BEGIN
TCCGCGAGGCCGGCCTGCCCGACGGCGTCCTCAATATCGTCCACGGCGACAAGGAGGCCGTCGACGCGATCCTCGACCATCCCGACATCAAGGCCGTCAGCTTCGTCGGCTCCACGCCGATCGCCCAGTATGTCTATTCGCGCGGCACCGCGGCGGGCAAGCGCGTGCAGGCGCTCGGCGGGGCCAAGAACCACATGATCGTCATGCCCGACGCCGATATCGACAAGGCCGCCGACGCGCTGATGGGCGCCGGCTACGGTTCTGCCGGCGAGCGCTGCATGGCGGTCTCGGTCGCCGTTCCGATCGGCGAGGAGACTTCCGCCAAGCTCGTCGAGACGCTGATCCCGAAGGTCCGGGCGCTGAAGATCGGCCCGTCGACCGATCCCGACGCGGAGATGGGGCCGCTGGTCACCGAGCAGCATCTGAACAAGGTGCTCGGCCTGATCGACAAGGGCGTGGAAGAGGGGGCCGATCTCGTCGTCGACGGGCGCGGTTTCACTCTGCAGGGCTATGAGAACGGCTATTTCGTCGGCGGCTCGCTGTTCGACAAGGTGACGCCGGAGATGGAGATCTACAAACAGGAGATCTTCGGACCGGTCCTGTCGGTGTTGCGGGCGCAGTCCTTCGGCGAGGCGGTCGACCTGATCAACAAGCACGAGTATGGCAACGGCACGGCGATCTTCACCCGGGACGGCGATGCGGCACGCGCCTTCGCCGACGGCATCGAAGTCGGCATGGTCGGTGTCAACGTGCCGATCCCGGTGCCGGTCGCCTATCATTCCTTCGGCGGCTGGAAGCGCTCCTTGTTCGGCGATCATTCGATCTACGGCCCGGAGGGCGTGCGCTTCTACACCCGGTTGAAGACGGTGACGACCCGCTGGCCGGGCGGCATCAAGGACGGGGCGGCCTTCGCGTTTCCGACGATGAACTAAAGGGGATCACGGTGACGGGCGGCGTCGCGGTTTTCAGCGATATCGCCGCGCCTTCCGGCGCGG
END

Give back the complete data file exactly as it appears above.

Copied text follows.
TCCGCGAGGCCGGCCTGCCCGACGGCGTCCTCAATATCGTCCACGGCGACAAGGAGGCCGTCGACGCGATCCTCGACCATCCCGACATCAAGGCCGTCAGCTTCGTCGGCTCCACGCCGATCGCCCAGTATGTCTATTCGCGCGGCACCGCGGCGGGCAAGCGCGTGCAGGCGCTCGGCGGGGCCAAGAACCACATGATCGTCATGCCCGACGCCGATATCGACAAGGCCGCCGACGCGCTGATGGGCGCCGGCTACGGTTCTGCCGGCGAGCGCTGCATGGCGGTCTCGGTCGCCGTTCCGATCGGCGAGGAGACTTCCGCCAAGCTCGTCGAGACGCTGATCCCGAAGGTCCGGGCGCTGAAGATCGGCCCGTCGACCGATCCCGACGCGGAGATGGGGCCGCTGGTCACCGAGCAGCATCTGAACAAGGTGCTCGGCCTGATCGACAAGGGCGTGGAAGAGGGGGCCGATCTCGTCGTCGACGGGCGCGGTTTCACTCTGCAGGGCTATGAGAACGGCTATTTCGTCGGCGGCTCGCTGTTCGACAAGGTGACGCCGGAGATGGAGATCTACAAACAGGAGATCTTCGGACCGGTCCTGTCGGTGTTGCGGGCGCAGTCCTTCGGCGAGGCGGTCGACCTGATCAACAAGCACGAGTATGGCAACGGCACGGCGATCTTCACCCGGGACGGCGATGCGGCACGCGCCTTCGCCGACGGCATCGAAGTCGGCATGGTCGGTGTCAACGTGCCGATCCCGGTGCCGGTCGCCTATCATTCCTTCGGCGGCTGGAAGCGCTCCTTGTTCGGCGATCATTCGATCTACGGCCCGGAGGGCGTGCGCTTCTACACCCGGTTGAAGACGGTGACGACCCGCTGGCCGGGCGGCATCAAGGACGGGGCGGCCTTCGCGTTTCCGACGATGAACTAAAGGGGATCACGGTGACGGGCGGCGTCGCGGTTTTCAGCGATATCGCCGCGCCTTCCGGCGCGG